Iraq: New government must put human rights at heart of agenda

The newly-formed government in Iraq must ensure human rights are placed at the heart of its agenda, and reverse course from decades of impunity, Amnesty International said in a new open letter.

Writing to new Prime Minister Mustafa al-Kadhim after the government was sworn in yesterday (7 May), the organization highlighted continuing concerns relating to the lack accountability for the authorities’ violent response to protests last year and early this year; in the aftermath of the conflict against the armed group calling itself ‘Islamic State’ (IS); and also concerns relating to COVID-19 and domestic violence.

“This new government has an opportunity to ensure that the promotion and protection of human rights in Iraq is prioritized after years of appalling violations,” said Razaw Salihy, Amnesty International’s Iraq Research.

“The Iraqi people have paid too high a price for decades of impunity and what have so far been repeatedly hollow promises by the authorities. We welcome the government’s stated commitment to hold those responsible for protesters’ killings accountable, and to prioritize addressing the needs of the internally displaced people.

“It must now translate these promises into immediate and meaningful action, including addressing the Iraqi people’s longstanding socio-economic grievances.”

COVID-19 and domestic violence

In response to the ongoing COVID-19 pandemic, Iraq has been placed into partial lockdown which has led to a rise in cases of domestic violence.

The letter adds: “The uptick in cases of domestic violence reported by media and civil society organizations, in some instances leading to the death of women and the severe injuring of a young girl, demands immediate action by the government to ensure that women and girls can access essential services and protection.”

Response to protests

Protests in the country late last year and early this year were met with a brutal response by authorities, leading to the unlawful killing of hundreds of people and leaving thousands more injured.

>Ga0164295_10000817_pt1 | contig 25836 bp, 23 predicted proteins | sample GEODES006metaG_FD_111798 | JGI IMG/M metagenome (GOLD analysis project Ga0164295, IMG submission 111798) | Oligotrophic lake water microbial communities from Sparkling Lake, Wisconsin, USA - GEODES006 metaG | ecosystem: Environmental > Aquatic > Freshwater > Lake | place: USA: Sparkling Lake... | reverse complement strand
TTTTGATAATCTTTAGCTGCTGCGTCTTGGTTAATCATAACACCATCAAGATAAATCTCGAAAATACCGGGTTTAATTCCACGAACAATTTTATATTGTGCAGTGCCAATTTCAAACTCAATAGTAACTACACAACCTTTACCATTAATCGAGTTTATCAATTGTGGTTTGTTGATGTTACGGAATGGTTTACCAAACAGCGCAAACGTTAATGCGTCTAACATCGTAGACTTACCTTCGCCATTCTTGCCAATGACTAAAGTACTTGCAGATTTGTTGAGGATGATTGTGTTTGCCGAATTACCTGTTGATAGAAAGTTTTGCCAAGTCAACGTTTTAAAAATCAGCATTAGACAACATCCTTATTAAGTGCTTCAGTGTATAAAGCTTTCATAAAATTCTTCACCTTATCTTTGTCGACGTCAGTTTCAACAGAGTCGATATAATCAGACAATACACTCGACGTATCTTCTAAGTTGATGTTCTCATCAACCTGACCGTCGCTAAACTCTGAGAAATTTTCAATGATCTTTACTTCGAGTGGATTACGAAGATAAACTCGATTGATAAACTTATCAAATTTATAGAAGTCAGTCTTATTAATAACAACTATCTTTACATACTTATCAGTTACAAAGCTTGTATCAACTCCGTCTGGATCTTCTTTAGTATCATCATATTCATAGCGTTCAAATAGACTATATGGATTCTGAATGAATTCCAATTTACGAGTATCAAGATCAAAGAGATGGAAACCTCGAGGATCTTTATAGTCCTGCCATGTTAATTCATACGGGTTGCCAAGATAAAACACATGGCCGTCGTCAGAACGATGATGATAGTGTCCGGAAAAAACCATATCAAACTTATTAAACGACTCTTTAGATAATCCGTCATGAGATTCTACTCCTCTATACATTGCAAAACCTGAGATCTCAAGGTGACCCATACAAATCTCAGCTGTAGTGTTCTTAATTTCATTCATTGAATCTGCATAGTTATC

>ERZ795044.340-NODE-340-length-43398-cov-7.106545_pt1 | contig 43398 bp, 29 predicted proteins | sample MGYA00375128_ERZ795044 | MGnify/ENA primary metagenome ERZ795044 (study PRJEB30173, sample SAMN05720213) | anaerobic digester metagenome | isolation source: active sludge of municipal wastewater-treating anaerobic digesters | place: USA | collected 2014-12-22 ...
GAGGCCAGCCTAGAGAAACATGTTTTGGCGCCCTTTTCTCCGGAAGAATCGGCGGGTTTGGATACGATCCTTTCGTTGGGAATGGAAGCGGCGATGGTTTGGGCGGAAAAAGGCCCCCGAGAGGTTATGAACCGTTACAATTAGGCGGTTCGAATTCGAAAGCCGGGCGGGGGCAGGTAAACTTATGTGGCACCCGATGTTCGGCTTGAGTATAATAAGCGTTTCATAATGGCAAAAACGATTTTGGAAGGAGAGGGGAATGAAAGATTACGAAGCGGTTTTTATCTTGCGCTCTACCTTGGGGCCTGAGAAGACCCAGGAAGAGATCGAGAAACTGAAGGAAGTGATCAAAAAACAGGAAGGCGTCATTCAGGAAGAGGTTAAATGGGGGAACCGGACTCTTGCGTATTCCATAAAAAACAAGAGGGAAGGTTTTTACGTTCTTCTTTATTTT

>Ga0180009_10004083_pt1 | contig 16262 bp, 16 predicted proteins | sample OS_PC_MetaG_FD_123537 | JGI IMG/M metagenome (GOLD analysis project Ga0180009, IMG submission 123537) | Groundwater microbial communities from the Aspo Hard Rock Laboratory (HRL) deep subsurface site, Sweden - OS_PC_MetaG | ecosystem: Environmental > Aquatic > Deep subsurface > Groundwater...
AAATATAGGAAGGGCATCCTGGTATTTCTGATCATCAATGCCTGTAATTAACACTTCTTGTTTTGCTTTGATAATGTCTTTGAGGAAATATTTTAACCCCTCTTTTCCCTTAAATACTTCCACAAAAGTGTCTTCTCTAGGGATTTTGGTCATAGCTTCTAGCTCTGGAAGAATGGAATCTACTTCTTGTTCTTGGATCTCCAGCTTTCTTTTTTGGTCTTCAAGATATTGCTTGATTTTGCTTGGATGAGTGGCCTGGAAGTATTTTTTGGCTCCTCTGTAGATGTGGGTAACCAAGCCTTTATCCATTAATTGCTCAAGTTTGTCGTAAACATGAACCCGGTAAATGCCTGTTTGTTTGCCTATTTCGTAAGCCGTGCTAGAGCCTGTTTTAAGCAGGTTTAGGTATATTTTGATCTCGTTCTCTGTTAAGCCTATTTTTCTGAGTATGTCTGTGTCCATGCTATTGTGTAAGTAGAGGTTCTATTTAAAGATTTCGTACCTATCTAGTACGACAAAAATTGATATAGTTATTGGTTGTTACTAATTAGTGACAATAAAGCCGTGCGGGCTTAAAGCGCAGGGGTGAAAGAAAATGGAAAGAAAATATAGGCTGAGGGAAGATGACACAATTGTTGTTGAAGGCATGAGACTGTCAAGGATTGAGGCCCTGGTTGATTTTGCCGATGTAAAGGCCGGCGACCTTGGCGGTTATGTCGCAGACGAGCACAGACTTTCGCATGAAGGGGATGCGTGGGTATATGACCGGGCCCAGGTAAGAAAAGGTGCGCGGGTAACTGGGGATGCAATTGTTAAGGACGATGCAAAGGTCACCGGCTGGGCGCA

According to research carried out by Amnesty International, security forces - including members of the Popular Mobilization Units, as well as unknown gunmen - met the largely peaceful protesters with live ammunition, hunting rifles, live fire consistent with sniper fire, tear gas and water cannons.

Amnesty International is calling on the government to urgently rein in security forces, and initiate thorough and independent investigations into the killings. The letter adds: “The authorities have had months to change course away from violent repression. They must reassure protesters that they have a right to expect that the security forces will protect them and not arbitrarily kill and maim them and that their government will address their grievances, particularly their demands for their social and economic rights to be met.”

Aftermath of ‘Islamic State’ conflict

The letter also addresses several issues relating to the conflict against IS, including the collective punishment of internally displaced Iraqis with perceived affiliation to IS, the fate of thousands of men and boys who were forcibly disappeared by security forces during the conflict, impunity for human rights abuses committed by all parties to the conflict, and crimes committed against ethnic and religious minorities in northern Iraq.

 

The full text of the open letter can be read here.